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Chronograf Dashboard Definitions

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Chronograf Dashboard Definitions

Your boss comes up to your laptop to marvel at the awesomeness of your Chronograf dashboard. She wants you to send it to her. But you don't know how! Worry no more.

· Database Zone
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If you have used Chronograf, you have seen how easy it is to create graphs and dashboards. And in fact, your colleagues have probably come over to your laptop to marvel at the awesomeness of your dashboards and asked you how they, too, can share in the awesomeness of your dashboard. But maybe your answer was, "Wow, I don't know how to share my awesome dashboard with you!" Well, worry no more. In this article, I am going to show you how to download your dashboard and how others can upload your dashboard to their instance of Chronograf.

In talking to customers, a common question I get is, What sort of things should we be looking at when monitoring our InfluxEnterprise cluster? Our fantastic support team probably hears that question more than they care to. So they have created a list of common queries that will help monitor and troubleshoot your cluster. I have listed those queries at the bottom of this article. In addition to the queries, it would be great to have a dashboard that was always running these queries.

So, I have created my dashboard. I'm happy and it looks great.

How do you get a copy of my dashboard? Well, Chronograf has a great REST API. If you want to take a look at what's available, just go to http://[chronoserver]:8888/docs. In order to get the dashboard, there are a few steps to follow.

First, find the ID of the dashboard.

To do this, you will have to list out all the dashboards and find the ID of the dashboard in question. (I know this is not ideal, and we are looking to make this easier.) To do that, you will have to make a GET request to http://[chronoserver]:8888/chronograf/v1/dashboards. This will return a JSON array of all the dashboard definitions you have:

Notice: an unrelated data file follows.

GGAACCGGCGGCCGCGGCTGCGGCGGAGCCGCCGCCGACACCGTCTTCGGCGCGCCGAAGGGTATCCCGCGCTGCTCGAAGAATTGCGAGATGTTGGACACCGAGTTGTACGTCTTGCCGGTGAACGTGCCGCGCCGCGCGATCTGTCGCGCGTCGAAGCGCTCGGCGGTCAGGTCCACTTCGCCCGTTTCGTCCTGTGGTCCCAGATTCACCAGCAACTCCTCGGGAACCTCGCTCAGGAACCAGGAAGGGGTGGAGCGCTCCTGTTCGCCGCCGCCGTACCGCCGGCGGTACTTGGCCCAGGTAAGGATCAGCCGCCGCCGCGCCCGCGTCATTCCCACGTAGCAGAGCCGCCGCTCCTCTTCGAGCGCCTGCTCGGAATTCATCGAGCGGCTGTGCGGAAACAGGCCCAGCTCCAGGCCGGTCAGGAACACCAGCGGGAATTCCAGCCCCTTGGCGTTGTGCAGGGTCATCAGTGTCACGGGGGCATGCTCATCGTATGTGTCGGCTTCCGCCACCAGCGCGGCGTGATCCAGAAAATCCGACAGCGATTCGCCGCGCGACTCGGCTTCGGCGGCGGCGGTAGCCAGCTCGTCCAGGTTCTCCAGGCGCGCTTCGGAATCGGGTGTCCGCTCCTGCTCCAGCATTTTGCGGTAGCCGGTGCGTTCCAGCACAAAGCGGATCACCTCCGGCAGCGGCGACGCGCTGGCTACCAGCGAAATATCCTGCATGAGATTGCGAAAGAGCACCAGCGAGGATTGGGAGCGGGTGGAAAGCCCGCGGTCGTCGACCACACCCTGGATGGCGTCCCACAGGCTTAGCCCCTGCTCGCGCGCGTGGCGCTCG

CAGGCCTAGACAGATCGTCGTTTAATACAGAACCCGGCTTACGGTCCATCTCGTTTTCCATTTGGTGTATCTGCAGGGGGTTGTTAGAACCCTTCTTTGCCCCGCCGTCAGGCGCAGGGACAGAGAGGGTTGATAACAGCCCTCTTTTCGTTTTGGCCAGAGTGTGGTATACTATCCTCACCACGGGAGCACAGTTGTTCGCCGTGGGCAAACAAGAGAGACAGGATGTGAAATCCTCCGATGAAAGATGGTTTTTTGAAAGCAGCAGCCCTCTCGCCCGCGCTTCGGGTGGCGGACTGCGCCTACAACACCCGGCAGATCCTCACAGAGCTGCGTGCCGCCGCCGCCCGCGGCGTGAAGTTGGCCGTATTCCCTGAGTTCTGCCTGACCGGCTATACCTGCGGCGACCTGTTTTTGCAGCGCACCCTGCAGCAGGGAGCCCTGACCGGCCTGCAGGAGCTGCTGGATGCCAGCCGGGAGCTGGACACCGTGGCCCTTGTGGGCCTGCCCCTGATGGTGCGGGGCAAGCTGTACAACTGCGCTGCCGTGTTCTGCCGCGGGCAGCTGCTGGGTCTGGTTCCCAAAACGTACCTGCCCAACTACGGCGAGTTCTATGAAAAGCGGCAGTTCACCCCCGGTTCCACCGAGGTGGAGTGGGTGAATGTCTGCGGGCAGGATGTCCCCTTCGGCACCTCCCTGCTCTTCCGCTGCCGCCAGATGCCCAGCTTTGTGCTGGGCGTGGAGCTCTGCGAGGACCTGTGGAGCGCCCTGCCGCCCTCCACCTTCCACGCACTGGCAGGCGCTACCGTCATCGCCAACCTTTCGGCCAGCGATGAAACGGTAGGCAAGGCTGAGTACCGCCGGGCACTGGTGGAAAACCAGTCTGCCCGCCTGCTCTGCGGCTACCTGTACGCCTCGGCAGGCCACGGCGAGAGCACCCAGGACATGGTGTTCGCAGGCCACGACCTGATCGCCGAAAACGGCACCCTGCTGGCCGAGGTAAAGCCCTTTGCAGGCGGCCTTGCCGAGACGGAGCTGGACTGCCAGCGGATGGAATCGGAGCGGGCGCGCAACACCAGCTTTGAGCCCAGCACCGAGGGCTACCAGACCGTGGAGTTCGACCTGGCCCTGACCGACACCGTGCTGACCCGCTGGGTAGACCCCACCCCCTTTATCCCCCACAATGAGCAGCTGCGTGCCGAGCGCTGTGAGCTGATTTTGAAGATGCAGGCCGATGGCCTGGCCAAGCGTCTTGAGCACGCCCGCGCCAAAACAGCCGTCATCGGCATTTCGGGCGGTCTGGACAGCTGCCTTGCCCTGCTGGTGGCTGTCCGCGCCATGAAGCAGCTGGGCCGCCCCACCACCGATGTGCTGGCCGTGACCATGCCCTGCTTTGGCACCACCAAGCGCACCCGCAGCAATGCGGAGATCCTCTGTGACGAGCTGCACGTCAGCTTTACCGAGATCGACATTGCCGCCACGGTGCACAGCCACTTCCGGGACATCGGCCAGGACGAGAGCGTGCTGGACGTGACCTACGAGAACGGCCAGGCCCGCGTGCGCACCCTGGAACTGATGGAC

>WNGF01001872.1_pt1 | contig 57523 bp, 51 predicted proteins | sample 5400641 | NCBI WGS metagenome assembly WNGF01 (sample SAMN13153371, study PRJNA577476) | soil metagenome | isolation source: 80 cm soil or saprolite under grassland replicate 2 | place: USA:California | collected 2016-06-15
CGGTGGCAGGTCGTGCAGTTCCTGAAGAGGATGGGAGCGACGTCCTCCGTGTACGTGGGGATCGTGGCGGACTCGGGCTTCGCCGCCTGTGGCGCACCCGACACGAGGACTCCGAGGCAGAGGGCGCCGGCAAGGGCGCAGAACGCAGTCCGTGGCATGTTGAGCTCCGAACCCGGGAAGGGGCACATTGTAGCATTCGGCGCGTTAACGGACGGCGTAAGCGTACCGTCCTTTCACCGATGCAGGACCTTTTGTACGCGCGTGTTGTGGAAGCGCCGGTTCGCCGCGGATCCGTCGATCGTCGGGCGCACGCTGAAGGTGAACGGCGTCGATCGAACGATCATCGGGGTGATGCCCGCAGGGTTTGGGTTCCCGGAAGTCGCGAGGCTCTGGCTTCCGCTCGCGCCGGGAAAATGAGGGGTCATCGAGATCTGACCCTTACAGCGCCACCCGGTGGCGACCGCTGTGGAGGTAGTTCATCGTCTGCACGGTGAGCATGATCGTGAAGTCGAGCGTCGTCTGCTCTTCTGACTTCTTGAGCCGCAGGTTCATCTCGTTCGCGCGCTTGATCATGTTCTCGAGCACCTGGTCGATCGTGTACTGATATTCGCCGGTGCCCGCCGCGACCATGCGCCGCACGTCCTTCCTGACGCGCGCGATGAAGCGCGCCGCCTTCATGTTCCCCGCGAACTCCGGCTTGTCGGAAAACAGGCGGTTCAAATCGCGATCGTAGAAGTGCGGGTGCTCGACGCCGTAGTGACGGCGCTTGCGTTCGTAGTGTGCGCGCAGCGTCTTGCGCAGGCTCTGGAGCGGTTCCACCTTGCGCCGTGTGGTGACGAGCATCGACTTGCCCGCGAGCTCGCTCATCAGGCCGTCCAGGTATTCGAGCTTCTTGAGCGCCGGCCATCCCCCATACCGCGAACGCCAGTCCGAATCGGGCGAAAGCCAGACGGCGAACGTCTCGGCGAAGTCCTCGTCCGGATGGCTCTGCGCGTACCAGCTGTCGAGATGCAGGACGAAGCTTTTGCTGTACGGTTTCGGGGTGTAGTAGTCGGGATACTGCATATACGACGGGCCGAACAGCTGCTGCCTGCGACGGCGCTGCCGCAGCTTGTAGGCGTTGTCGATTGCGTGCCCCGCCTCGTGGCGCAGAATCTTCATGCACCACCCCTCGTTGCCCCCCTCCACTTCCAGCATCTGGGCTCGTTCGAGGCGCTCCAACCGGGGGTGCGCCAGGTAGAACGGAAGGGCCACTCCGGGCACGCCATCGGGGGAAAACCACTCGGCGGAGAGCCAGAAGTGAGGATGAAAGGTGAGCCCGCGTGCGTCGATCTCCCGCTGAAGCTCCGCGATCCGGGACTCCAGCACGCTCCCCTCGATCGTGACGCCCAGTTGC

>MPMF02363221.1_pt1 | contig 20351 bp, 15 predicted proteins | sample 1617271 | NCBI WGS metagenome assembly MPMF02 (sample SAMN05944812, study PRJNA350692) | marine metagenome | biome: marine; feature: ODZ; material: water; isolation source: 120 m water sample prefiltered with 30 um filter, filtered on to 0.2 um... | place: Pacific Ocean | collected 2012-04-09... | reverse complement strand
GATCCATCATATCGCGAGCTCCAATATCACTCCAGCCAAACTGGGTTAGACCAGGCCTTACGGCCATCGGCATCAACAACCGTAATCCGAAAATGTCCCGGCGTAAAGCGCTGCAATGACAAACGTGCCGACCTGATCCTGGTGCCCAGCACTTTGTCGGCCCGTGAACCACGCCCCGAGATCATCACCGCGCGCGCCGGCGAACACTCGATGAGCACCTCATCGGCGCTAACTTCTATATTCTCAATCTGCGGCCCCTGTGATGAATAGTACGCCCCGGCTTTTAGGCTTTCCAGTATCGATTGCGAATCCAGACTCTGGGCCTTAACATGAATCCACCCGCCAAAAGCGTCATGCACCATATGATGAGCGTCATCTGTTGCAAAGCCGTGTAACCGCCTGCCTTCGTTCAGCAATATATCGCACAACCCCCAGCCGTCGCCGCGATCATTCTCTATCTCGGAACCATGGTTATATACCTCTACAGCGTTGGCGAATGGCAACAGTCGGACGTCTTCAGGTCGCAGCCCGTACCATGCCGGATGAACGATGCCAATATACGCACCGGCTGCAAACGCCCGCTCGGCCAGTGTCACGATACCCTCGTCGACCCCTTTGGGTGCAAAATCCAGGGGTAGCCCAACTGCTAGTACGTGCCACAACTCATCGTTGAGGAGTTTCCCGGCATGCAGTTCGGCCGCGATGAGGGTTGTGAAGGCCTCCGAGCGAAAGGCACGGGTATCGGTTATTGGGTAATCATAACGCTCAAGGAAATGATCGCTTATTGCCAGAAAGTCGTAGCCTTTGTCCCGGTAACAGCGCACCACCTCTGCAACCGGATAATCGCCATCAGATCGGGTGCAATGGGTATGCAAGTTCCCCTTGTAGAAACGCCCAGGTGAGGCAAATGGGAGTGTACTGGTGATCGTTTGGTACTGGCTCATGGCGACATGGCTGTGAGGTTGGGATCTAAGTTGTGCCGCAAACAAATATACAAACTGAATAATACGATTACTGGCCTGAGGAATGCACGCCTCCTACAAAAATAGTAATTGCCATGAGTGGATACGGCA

{
    "dashboards": [
        {
            "id": 2,
            "cells": [ … cell definitions …],
            "templates": [],
            "name": "My Awesome Dashboard",
            "links": {
                "self": "/chronograf/v1/dashboards/2",
                "cells": "/chronograf/v1/dashboards/2/cells",
                "templates": "/chronograf/v1/dashboards/2/templates"
            }
        },
        {
            "id": 3,
            "cells": ["cells": [ … cell definitions …],
            "templates": [],
            "name": "InfluxDB Monitor",
            "links": {
                "self": "/chronograf/v1/dashboards/3",
                "cells": "/chronograf/v1/dashboards/3/cells",
                "templates": "/chronograf/v1/dashboards/3/templates"
        }
            }

In this case, I can see that "My Awesome Dashboard" has an ID of 2. Now, let's get the dashboard. You could select and copy from the above output, but I have found that is sometimes error-prone — and we don't want to spend time debugging our JSON for one missing curly brace. The JSON for our dashboard, in this case, would be available at http://[chronoserver]:8888/chronograf/v1/dashboards/3. You can either paste the URL into the browser and save the JSON, or form the command line:

$ curl -i -X GET http://localhost:8888/chronograf/v1/dashboards/3 > MyAwesomeDashboard.json 

Now, send that file to your buddy. When they get it, they can upload it to their Chronograf server with the following from command line:

$ curl -i -X POST -H "Content-Type: application/json" \
http://[chronoserver]:8888/chronograf/v1/dashboards \
-d @/path/to/MyAwesomeDashboard.json

And voila. Now your buddy has a copy of your dashboard to use. Simple, quick, and easy. Now go write some code.

Learn how to get 20x more performance than Elastic by moving to a Time Series database.

Topics:
database ,rest api ,data visualization ,chronograf ,tutorial

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